Kampung Sungai Buah: A charming Malay village you can visit


Those on the way to Bangi can consider making a detour to Kampung Sungai Buah. The idyllic Malay village is situated in Dengkil, about 15 minutes away from Universiti Kebangsaan Malaysia.

The Selangor Economic Planning Unit (Upen) recently named Kampung Sungai Buah as one of the best villages in the state. It’s easy to see why – the surroundings are so peaceful and pristine.

Village head Ahmad Sanusi Salleh says his home is situated in an area that is still relatively untouched.

“I wake up in the morning to mountains on my left and right. The air is fresh and the environment is clean,” he enthuses. “I love the sunset as well as the beautiful lake.”

The lake Ahmad Sanusi is referring to – Tasik Idaman (Lake of Dreams) – is the star attraction of the village. The name aptly describes the vast and picturesque lake.

Kampung Sungai Buah.

The tranquil surroundings of Kg Sungai Buah, with its picturesque lake and rolling hills.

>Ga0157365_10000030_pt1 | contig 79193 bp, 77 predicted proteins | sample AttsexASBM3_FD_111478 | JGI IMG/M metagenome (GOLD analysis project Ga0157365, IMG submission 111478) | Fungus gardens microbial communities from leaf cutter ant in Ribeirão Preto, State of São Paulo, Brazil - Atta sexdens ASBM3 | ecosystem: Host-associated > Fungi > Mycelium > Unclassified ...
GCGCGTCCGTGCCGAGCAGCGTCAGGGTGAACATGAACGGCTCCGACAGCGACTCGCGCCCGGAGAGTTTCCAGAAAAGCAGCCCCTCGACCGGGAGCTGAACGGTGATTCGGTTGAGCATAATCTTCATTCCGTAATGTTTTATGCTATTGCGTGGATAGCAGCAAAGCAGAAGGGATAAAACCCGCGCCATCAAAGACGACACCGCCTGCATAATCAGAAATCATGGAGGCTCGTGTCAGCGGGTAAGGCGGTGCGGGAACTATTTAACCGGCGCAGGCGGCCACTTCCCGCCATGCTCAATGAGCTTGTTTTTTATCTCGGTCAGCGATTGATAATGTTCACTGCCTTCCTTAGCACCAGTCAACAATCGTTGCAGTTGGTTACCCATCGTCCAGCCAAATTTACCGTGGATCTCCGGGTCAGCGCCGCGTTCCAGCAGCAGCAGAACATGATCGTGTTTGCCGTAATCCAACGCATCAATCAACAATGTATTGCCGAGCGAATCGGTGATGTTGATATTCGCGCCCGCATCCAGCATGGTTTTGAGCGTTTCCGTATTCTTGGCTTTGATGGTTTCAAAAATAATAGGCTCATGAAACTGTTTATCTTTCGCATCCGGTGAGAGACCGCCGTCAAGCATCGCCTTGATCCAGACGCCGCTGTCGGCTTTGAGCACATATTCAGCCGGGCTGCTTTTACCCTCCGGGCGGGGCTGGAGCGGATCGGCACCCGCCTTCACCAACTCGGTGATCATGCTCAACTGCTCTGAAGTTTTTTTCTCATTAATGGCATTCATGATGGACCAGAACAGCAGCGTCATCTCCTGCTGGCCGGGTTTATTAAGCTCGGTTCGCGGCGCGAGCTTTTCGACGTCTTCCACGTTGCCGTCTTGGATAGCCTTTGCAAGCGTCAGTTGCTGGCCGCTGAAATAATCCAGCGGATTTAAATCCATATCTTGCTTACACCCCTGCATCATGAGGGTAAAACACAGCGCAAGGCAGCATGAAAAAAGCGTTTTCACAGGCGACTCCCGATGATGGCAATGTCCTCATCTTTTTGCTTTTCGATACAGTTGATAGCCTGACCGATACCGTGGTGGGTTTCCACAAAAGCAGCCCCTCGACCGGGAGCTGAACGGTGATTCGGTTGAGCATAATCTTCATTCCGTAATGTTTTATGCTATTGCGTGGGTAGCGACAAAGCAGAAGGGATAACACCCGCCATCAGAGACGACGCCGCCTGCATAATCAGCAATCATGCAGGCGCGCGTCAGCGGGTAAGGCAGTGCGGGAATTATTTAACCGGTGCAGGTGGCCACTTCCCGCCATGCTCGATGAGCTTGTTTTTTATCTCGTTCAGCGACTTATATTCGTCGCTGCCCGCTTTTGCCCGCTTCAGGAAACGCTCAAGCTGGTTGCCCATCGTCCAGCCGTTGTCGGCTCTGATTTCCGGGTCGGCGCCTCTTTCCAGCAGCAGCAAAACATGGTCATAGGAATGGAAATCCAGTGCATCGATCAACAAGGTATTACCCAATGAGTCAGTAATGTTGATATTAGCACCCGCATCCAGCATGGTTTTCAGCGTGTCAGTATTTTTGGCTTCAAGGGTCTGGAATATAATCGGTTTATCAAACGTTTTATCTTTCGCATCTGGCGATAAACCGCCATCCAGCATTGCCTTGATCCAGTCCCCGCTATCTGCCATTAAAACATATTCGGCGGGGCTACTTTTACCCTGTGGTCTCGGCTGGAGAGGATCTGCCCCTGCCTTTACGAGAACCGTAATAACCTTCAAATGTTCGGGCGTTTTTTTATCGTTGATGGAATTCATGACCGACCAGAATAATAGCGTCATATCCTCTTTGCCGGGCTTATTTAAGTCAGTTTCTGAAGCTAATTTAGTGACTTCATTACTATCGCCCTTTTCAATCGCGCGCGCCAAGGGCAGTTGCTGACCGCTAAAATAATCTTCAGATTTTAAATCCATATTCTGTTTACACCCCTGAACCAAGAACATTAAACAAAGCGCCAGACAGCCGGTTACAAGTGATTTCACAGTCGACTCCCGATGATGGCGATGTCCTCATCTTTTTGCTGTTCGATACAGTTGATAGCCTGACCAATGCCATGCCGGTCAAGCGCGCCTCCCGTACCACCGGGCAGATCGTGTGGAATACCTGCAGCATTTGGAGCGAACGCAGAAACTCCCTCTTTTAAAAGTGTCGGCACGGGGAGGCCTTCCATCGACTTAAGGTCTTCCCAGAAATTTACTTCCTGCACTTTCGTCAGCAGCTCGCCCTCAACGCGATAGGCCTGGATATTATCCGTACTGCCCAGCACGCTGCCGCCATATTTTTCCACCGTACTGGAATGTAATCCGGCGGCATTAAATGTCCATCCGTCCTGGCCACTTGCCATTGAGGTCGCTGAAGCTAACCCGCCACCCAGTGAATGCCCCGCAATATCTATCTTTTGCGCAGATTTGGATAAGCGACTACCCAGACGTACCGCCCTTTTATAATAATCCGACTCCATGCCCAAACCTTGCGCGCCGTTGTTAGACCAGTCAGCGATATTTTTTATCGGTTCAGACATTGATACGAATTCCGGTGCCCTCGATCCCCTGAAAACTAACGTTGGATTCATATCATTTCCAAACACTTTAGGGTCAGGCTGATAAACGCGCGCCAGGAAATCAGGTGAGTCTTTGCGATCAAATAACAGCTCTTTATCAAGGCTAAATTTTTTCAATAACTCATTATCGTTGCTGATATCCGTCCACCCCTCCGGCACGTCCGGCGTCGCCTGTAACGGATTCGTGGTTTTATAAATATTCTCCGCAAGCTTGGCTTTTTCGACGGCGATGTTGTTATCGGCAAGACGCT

Visitors can have a picnic by the clear waters or do some fishing to while away the time. During my short stop there, the weather is nice and sunny.

Naturally, I decide to capture the Instagram-worthy moments – scenes of the crystal clear water and rolling hills will surely inspire many shutterbugs.

The option to stay the night is not yet available. However, Ahmad Sanusi says the village is considering setting up some homestay accommodations. The village is even trying to develop some cultural experiences such as traditional home cooking and music demonstrations.

Kampung Sungai Buah.

The women in the village brandish their culinary skill during a cooking demonstration. Photo: Gaya Travel/Zarif Ikmal

During my visit with participants of the Eat.Travel.Write 6 programme, I get to sample some of these experiences.

For a village that traces its roots to Indonesia’s Jawa, Badang and Madura communities, Kampung Sungai Buah certainly has plenty of culture to showcase.

The children put up a charming fashion show featuring ethnic costumes from the various communities. Meanwhile, the womenfolk let us in on some age-old recipes such as Tumis Betik (a stir fry with papaya as the main ingredient) and Rendang Pucuk Ubi (in this variation of the iconic spicy Malaysian dish, tapioca leaves are used in place of meat).

Above all, the hospitality of the villagers is what makes this short trip memorable. Be sure to travel off the beaten path to this charming village to experience some rustic simplicity.

Related story: Discover other destinations on the outskirts of Klang Valley

Read more : thestar

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